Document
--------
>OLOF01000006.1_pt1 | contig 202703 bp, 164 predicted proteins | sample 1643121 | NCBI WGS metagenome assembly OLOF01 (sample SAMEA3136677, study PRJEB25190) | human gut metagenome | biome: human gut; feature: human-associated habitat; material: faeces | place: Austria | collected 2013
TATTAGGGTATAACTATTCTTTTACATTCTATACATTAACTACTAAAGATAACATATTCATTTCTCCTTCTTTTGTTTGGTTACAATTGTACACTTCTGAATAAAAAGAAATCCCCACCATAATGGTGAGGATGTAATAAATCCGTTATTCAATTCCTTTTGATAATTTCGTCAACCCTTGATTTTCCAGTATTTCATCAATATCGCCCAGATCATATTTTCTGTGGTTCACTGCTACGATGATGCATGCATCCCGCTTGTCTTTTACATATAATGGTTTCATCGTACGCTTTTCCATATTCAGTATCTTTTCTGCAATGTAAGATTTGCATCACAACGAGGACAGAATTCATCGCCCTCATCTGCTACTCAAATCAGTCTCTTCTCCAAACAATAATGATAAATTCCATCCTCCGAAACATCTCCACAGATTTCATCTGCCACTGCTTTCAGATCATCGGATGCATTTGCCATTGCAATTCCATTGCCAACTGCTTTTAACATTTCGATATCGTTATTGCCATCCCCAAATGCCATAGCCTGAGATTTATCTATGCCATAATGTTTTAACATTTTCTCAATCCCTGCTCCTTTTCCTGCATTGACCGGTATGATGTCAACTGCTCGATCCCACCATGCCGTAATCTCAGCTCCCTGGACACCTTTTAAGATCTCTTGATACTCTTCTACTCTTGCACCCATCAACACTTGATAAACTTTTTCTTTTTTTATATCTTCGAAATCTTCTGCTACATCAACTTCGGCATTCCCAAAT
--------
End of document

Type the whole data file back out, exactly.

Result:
>OLOF01000006.1_pt1 | contig 202703 bp, 164 predicted proteins | sample 1643121 | NCBI WGS metagenome assembly OLOF01 (sample SAMEA3136677, study PRJEB25190) | human gut metagenome | biome: human gut; feature: human-associated habitat; material: faeces | place: Austria | collected 2013
TATTAGGGTATAACTATTCTTTTACATTCTATACATTAACTACTAAAGATAACATATTCATTTCTCCTTCTTTTGTTTGGTTACAATTGTACACTTCTGAATAAAAAGAAATCCCCACCATAATGGTGAGGATGTAATAAATCCGTTATTCAATTCCTTTTGATAATTTCGTCAACCCTTGATTTTCCAGTATTTCATCAATATCGCCCAGATCATATTTTCTGTGGTTCACTGCTACGATGATGCATGCATCCCGCTTGTCTTTTACATATAATGGTTTCATCGTACGCTTTTCCATATTCAGTATCTTTTCTGCAATGTAAGATTTGCATCACAACGAGGACAGAATTCATCGCCCTCATCTGCTACTCAAATCAGTCTCTTCTCCAAACAATAATGATAAATTCCATCCTCCGAAACATCTCCACAGATTTCATCTGCCACTGCTTTCAGATCATCGGATGCATTTGCCATTGCAATTCCATTGCCAACTGCTTTTAACATTTCGATATCGTTATTGCCATCCCCAAATGCCATAGCCTGAGATTTATCTATGCCATAATGTTTTAACATTTTCTCAATCCCTGCTCCTTTTCCTGCATTGACCGGTATGATGTCAACTGCTCGATCCCACCATGCCGTAATCTCAGCTCCCTGGACACCTTTTAAGATCTCTTGATACTCTTCTACTCTTGCACCCATCAACACTTGATAAACTTTTTCTTTTTTTATATCTTCGAAATCTTCTGCTACATCAACTTCGGCATTCCCAAAT